- As soon as it starts to hurt, yell loudly. A high-pitched sound is best because it mimics the noise other dogs make while fighting.
- Don’t pull your hand out of his mouth; hold still. If you pull it back, it will only reinforce him to bite harder. Your corgi should let go once you yelp or when he notices you’re not moving.
- When your corgi puppy lets go of your hand, or licks you as a sign of an apology, give him a treat.
- Repeat this every day a few times per session.
As for noises or exact phrases, it’s up to you. You can scream, shriek, or say something like ‘Yelp!’, ‘Yikes!’, ‘Stop!’, ‘Aah!’, ‘Eek!’, ‘Ouch!’ or other. Make sure to always use the same one.
Important things to remember:
- Don’t yell in his ears directly as it can scare him or damage his hearing;
- Yell facing upwards;
- Yell as soon as he bites you;
- Don’t yell too loud as it can scare him permanently;
- Use the same phrase every time you yell;
- Don’t punish your corgi after yelling.
After yelping, your corgi will probably back off and stare at you. If he bites again, repeat the process.
However, you don’t want to yelp too early because maybe he is trying to lick you, for example. You don’t want to stop him from good behavior, and you especially don’t want to associate yelping with negative actions.
If he still bites even when you yelp, you may need to change the phrase you’re using and adjust your volume and timing.
The Replacement Method
This technique will require a chew toy, your dog’s favorite, if possible.
When your corgi starts chewing on you, use a toy to redirect his attention and let him chew on it instead. You’ll do so by positioning the toy in front of his mouth.
Your dog should start chewing on a toy instead of your fingers and toes, and that’s all there is to it. The trick is to repeat it every time he starts nipping on you.
But what if your corgi is not interested in the toy you’re offering? Well, then you’ll have to make the toy as interesting as possible.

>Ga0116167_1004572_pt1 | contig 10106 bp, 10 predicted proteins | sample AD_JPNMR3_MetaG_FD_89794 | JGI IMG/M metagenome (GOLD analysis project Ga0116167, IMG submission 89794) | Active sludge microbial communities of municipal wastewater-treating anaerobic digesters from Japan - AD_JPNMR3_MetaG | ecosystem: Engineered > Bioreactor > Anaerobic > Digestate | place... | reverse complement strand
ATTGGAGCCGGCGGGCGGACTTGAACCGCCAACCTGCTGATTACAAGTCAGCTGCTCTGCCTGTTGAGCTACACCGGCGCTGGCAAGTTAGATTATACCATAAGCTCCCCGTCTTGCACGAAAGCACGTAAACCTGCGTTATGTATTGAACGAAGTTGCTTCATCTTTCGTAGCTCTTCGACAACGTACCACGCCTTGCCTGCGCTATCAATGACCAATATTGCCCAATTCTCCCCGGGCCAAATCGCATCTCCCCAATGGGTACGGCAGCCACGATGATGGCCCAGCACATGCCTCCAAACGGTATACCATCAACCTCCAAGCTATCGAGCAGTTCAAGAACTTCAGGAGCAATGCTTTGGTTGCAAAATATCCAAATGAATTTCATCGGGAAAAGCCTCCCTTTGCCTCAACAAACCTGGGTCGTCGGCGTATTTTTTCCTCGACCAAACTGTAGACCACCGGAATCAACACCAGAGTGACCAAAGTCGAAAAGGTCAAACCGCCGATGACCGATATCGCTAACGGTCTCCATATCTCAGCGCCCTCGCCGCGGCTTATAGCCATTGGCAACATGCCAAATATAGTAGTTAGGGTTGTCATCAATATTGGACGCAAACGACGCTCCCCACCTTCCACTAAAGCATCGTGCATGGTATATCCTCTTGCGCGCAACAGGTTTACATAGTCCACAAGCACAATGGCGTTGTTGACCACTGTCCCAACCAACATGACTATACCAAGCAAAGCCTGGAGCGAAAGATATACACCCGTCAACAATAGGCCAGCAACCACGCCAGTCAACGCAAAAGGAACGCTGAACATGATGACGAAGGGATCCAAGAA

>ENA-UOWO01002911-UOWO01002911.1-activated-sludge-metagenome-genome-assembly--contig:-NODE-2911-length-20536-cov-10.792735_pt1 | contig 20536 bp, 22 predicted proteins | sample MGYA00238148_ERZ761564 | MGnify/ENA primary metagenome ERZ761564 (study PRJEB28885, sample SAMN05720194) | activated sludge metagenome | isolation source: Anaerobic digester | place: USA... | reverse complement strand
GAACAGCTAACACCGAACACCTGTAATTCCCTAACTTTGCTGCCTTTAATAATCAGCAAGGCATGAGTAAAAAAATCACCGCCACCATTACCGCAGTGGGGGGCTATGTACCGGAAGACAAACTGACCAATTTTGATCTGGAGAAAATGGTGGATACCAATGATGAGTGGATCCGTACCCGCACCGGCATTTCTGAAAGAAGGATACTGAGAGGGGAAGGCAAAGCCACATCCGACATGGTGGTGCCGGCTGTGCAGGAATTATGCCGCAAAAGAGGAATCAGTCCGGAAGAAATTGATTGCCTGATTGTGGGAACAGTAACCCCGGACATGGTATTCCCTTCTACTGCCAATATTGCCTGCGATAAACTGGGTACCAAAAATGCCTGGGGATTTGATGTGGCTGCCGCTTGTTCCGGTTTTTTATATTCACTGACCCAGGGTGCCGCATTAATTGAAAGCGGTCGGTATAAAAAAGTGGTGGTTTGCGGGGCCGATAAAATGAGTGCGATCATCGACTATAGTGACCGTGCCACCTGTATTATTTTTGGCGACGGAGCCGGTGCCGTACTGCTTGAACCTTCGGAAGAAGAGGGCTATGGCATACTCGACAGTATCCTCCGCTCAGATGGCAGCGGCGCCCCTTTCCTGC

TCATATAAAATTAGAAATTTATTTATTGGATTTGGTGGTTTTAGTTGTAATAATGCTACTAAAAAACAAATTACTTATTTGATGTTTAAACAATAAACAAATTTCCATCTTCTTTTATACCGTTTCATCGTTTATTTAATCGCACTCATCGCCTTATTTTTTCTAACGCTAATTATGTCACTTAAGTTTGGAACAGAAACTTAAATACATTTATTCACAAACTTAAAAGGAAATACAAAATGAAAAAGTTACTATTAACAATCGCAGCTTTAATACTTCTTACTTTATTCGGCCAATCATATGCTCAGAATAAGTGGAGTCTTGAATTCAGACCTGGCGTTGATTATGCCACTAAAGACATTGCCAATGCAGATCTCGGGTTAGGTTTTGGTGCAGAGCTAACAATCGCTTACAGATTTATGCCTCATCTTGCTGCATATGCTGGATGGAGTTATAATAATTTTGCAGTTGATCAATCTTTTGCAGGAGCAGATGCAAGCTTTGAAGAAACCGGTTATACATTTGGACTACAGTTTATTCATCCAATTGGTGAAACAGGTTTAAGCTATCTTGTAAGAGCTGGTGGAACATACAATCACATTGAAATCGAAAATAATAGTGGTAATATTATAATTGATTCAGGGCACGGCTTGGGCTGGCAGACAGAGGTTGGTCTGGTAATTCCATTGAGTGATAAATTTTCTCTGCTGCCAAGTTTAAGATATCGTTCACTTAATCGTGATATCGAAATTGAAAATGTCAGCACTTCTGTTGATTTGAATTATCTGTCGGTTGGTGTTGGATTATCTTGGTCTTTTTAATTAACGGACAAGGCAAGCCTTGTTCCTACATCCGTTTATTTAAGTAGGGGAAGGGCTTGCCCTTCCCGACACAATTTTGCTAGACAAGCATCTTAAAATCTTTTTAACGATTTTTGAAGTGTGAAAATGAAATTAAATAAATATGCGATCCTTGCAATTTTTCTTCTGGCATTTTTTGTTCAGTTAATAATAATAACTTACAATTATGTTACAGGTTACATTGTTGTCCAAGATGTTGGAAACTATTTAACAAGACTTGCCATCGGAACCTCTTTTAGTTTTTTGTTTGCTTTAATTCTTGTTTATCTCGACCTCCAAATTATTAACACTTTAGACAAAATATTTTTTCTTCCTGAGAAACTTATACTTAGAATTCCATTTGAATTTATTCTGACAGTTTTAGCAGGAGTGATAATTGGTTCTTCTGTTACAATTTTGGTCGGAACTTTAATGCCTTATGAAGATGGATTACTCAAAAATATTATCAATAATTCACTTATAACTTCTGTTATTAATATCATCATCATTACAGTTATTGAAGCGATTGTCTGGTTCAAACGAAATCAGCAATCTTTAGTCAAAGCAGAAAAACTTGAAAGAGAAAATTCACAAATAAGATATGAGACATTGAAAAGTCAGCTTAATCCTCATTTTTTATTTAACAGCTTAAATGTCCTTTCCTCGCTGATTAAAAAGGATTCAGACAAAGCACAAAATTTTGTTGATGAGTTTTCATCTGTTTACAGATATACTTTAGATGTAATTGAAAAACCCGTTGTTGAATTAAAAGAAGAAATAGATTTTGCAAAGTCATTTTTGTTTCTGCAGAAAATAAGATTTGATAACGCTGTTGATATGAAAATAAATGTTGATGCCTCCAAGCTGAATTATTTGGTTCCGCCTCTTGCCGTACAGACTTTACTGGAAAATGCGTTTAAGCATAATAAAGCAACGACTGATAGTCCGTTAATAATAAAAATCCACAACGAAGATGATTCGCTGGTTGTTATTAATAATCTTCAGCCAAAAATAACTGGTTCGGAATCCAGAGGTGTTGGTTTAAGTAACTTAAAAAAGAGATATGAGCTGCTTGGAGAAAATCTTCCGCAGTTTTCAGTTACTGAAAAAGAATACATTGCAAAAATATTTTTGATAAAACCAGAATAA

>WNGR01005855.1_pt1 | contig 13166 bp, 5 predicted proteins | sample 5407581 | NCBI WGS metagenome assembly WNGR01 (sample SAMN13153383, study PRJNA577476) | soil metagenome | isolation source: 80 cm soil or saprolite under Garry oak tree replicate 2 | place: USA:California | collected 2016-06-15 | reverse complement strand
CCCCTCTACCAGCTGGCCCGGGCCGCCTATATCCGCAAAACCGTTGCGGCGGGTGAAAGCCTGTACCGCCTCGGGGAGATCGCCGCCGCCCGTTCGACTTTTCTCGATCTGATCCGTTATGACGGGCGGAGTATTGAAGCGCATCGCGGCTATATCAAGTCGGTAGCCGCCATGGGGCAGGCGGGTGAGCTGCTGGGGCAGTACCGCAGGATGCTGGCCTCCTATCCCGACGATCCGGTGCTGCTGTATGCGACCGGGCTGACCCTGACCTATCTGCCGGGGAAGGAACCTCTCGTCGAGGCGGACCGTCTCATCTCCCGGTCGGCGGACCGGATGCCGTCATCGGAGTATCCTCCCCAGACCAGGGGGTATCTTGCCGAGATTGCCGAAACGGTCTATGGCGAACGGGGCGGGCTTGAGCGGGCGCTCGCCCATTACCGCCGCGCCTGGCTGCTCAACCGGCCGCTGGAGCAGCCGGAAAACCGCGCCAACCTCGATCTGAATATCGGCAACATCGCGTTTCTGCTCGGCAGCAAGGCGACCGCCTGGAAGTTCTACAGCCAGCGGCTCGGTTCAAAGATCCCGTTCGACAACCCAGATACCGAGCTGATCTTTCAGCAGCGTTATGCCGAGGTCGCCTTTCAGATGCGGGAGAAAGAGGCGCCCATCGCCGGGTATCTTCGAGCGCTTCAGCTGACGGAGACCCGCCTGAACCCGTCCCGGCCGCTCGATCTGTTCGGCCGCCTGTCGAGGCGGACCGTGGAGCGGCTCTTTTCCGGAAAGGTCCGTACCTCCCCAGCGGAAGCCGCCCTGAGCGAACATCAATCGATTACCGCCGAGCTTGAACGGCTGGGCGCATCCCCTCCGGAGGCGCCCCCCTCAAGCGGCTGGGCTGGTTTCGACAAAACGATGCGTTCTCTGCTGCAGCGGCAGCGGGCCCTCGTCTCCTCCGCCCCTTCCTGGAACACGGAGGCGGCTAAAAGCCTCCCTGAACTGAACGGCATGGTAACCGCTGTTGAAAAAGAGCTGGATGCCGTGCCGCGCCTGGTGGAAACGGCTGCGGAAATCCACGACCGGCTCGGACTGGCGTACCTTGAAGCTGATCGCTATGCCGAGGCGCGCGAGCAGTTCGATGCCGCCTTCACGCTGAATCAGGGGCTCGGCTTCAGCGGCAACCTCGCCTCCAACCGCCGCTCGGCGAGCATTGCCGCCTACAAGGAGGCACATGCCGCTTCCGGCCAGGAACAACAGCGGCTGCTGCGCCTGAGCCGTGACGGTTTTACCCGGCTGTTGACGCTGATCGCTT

Try the following methods:
- Try a variety of different toys to see which one he likes the most; maybe he likes softer toys than harder toys, or perhaps the rope toy is more interesting than the squeaky ones, etc.;
- You can use a toy with a hole or a kong and fill it with some treats;
- Put a little bit of peanut butter (homemade is the best, avoid the ones with Xylitol as it is poisonous for dogs).
You can also give your corgi pup a treat as soon as he stops biting on you and starts chewing the toy. Awarding your dog right after he does something right is the best way for him to learn.
The Time Out Method
If none of the techniques from this list works, the last option is to put your dog in time out. This essentially means you’ll have to put your dog in his pen.
Wait for your dog to settle down, and then immediately release him. If your corgi can’t seem to stop biting, repeat the process; just don’t overdo it.
Poke Him In Mouth
This is another trick that you can try if your corgi’s biting seems out of control.
Let’s say your puppy bites you on your fingers. What you can do is curl your finger into the side or top of his mouth and gently poke it with your nail.
You also don’t want to do it too hard to hurt your dog, but just enough to make him stop biting you.
Consult A Professional Dog Trainer
If you’ve already tried everything else, it’s not a shame to seek professional help. There are different group puppy training classes, or you can hire an individual to help you.
Poorly trained corgis or the ones that are adopted can sometimes be much challenging to train alone. Some may even express aggression problems for various reasons.
Remember that every corgi is different, and its personality will depend on multiple things like genes and the environment it grew up.
The Last Say
All in all, biting and nipping are more common in corgi puppies than in adults. After all, if an adult corgi starts biting or you notice something strange in his behavior, we advise you to contact your veterinarian or a professional dog trainer for help.
Nevertheless, you can try a plethora of techniques with your corgi pup to teach him to stop biting you.
One thing is for sure – he needs to learn not to bite and nip on you or the people around you while he’s still a puppy. If you wait until he’s all grown up, it might be confusing and more difficult for him to learn.
In the end, whatever you do, be patient and continue with the training. The teething phase won’t last forever, and in the meantime, you should try and redirect your corgi pup to chew on its toy rather than your feet.